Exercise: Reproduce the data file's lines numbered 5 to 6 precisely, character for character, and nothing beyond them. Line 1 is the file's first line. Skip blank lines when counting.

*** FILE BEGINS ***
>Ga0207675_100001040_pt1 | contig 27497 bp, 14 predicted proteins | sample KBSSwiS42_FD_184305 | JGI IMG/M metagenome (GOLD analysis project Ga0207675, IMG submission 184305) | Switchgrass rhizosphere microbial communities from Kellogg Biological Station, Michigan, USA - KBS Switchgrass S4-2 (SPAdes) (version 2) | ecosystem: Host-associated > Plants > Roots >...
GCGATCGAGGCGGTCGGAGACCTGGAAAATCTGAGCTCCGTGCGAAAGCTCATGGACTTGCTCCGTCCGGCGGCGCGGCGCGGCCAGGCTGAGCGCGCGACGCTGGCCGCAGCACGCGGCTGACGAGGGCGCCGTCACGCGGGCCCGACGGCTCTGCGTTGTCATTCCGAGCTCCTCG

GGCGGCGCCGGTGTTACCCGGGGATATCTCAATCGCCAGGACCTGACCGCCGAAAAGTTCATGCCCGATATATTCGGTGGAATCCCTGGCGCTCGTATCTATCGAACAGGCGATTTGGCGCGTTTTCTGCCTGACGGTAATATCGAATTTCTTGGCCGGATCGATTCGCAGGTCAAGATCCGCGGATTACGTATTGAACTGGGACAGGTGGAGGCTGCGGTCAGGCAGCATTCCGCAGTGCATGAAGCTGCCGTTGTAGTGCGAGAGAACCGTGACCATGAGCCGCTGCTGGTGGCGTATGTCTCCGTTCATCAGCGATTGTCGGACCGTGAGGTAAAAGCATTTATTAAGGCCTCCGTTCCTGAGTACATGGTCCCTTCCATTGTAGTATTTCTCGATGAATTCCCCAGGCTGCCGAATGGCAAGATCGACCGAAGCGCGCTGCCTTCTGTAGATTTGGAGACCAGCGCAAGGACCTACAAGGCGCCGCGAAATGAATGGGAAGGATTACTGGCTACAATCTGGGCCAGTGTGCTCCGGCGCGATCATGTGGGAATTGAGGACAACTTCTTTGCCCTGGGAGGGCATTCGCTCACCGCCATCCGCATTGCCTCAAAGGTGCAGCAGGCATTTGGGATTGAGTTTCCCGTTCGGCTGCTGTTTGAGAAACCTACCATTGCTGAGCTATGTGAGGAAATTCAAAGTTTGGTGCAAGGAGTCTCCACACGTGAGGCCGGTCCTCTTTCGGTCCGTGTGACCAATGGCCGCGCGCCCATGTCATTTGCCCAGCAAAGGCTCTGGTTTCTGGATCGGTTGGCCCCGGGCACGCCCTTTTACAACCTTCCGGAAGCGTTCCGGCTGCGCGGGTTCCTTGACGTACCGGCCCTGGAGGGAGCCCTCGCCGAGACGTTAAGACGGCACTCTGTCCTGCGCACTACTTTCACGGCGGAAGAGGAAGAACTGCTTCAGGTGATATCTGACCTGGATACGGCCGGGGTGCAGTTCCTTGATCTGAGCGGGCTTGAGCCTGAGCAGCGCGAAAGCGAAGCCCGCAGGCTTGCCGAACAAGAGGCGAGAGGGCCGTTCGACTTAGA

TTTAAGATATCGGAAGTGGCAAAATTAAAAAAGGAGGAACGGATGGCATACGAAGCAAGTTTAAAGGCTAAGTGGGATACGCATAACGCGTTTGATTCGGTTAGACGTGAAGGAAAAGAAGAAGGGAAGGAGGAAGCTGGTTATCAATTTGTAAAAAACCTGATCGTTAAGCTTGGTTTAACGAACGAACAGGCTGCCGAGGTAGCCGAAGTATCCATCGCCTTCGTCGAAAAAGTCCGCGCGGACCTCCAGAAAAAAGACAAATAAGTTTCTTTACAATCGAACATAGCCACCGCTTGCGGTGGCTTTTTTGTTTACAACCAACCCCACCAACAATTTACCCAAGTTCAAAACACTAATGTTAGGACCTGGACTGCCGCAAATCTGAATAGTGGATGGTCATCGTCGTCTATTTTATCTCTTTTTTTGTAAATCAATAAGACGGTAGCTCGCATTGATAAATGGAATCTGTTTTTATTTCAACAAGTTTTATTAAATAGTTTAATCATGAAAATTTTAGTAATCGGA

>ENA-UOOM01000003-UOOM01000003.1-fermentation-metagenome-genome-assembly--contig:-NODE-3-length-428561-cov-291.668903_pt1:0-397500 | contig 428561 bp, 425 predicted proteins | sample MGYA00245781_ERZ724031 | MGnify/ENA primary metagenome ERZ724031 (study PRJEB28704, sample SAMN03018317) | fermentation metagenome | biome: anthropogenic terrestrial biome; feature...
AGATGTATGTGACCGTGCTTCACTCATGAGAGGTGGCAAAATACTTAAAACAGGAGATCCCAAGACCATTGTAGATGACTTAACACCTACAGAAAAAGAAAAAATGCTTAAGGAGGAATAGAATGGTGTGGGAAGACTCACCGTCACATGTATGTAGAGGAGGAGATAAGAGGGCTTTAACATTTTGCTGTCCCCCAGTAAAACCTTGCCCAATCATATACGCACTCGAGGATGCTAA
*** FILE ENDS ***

>ENA-UOOM01000003-UOOM01000003.1-fermentation-metagenome-genome-assembly--contig:-NODE-3-length-428561-cov-291.668903_pt1:0-397500 | contig 428561 bp, 425 predicted proteins | sample MGYA00245781_ERZ724031 | MGnify/ENA primary metagenome ERZ724031 (study PRJEB28704, sample SAMN03018317) | fermentation metagenome | biome: anthropogenic terrestrial biome; feature...
AGATGTATGTGACCGTGCTTCACTCATGAGAGGTGGCAAAATACTTAAAACAGGAGATCCCAAGACCATTGTAGATGACTTAACACCTACAGAAAAAGAAAAAATGCTTAAGGAGGAATAGAATGGTGTGGGAAGACTCACCGTCACATGTATGTAGAGGAGGAGATAAGAGGGCTTTAACATTTTGCTGTCCCCCAGTAAAACCTTGCCCAATCATATACGCACTCGAGGATGCTAA